Helping Children with Reading Comprehension Difficulties (Dyslexia)

BOOK REVIEW: DEVELOPING READING COMPREHENSION P.J.Clarke, E. Truelove, C. Hulme & M.J. Snowing

 

Difficulties with development of reading comprehension are a hallmark of dyslexia. As an educational psychologist working in Hong Kong parents and colleagues often ask for updated information sources for helping children with dyslexia. This recommended book is written by a team of well respected researchers in the field of reading difficulties. It provides a valuable compilation of research and practice in an area currently of concern to many parents and education professionals. As such the strength of the book lies in its well-explained marriage of theory and practice based on solid research field.

 

The authors go on to detail three overlapping intervention approaches (The oral Language program, The Text Level program and the combined program) to improve reading comprehension and an evaluation of their effectiveness. An additional bonus is the wealth of detail provided on the research methodology used to investigate the outcomes of the programs. This enables the reader not only to understand the research methods but also provides valuable information and examples for others who might wish to carry out research of this nature in a ‘real school’ situation. The book reports the highly encouraging findings that reading comprehension can be improved, by any one of the three highly structured intervention approaches detailed in the book. However, it seems to be beyond the scope of the book to clearly recommend one of these approaches although the authors do point out that the benefits of the Oral Language program were the more notable and durable. This draws welcome attention to the importance of developing oral language in schools and this point is clearly made in the final chapter on the theoretical and practical implications. Towards the end, the authors point out that approaches as described might require to be tailored to a particular context, although of course it could not be guaranteed that similar positive results would ensure given modifications.  In any event it is not in the scope of this book to provide detailed daily plans for an intervention delivered over a 20- week period.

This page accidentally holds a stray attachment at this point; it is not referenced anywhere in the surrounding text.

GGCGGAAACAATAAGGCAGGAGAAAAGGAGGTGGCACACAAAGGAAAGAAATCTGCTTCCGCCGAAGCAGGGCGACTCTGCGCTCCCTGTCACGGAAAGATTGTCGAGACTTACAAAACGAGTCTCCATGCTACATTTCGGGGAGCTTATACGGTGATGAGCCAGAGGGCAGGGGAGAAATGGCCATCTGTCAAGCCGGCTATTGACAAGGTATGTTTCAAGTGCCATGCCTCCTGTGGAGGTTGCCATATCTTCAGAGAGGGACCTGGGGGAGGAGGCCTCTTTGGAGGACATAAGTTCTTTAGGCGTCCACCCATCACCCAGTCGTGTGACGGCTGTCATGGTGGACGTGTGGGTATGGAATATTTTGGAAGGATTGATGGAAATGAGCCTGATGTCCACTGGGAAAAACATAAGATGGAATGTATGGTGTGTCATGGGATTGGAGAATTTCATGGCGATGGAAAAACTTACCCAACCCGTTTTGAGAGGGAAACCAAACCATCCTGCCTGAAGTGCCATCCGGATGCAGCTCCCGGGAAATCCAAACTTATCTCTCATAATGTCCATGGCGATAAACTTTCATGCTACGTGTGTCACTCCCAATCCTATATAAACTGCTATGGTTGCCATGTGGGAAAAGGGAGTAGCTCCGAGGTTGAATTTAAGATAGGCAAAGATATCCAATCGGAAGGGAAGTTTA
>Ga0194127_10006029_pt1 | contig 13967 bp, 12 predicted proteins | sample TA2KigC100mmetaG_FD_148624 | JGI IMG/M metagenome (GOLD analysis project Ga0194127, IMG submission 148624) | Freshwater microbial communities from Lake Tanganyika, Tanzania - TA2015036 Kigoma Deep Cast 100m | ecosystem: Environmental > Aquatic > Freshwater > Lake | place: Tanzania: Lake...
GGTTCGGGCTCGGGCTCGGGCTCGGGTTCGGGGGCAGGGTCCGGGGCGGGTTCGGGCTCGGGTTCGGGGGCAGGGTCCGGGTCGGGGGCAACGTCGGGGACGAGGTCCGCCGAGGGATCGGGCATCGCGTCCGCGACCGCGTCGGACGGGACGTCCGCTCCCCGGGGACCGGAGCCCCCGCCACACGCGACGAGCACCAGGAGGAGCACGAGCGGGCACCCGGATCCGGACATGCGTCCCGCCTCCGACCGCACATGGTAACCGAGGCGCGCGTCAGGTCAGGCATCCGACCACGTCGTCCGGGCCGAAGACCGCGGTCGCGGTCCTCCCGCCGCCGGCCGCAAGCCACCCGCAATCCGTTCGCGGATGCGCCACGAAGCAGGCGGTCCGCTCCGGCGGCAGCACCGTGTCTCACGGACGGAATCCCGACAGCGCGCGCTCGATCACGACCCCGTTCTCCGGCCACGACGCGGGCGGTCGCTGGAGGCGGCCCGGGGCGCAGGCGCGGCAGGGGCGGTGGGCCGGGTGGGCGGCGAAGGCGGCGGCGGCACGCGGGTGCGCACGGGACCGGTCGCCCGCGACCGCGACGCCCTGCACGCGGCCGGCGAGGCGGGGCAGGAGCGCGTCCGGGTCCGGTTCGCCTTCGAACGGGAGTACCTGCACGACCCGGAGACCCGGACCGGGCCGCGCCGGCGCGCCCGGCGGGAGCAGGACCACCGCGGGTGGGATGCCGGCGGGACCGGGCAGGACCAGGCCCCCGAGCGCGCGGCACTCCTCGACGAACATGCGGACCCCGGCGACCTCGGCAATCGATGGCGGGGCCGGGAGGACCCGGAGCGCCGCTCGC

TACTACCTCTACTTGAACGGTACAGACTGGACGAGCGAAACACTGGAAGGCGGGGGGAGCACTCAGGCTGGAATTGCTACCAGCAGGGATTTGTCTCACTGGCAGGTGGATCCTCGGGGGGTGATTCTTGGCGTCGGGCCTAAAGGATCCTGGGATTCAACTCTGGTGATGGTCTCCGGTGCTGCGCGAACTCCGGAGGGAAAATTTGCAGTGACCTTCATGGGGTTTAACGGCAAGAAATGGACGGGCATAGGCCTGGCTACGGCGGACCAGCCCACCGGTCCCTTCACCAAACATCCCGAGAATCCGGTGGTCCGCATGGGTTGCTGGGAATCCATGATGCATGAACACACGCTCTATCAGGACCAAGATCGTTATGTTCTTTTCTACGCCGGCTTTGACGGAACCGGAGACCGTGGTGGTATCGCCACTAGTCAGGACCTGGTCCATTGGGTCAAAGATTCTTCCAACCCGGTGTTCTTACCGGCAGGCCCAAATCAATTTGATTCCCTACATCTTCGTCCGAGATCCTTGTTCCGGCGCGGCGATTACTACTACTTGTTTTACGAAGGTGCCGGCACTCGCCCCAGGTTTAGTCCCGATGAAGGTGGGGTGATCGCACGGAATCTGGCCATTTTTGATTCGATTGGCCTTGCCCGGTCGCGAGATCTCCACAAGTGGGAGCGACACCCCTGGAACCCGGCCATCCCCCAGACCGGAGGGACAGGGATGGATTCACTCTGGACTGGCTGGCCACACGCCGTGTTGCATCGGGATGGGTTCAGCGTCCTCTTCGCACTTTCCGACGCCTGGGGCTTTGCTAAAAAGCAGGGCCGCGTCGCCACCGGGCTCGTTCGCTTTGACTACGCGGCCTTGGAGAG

This book makes a very valuable contribution to the field of reading comprehension intervention and will be greatly appreciated by parents, educators and speech and language therapists working with school age children.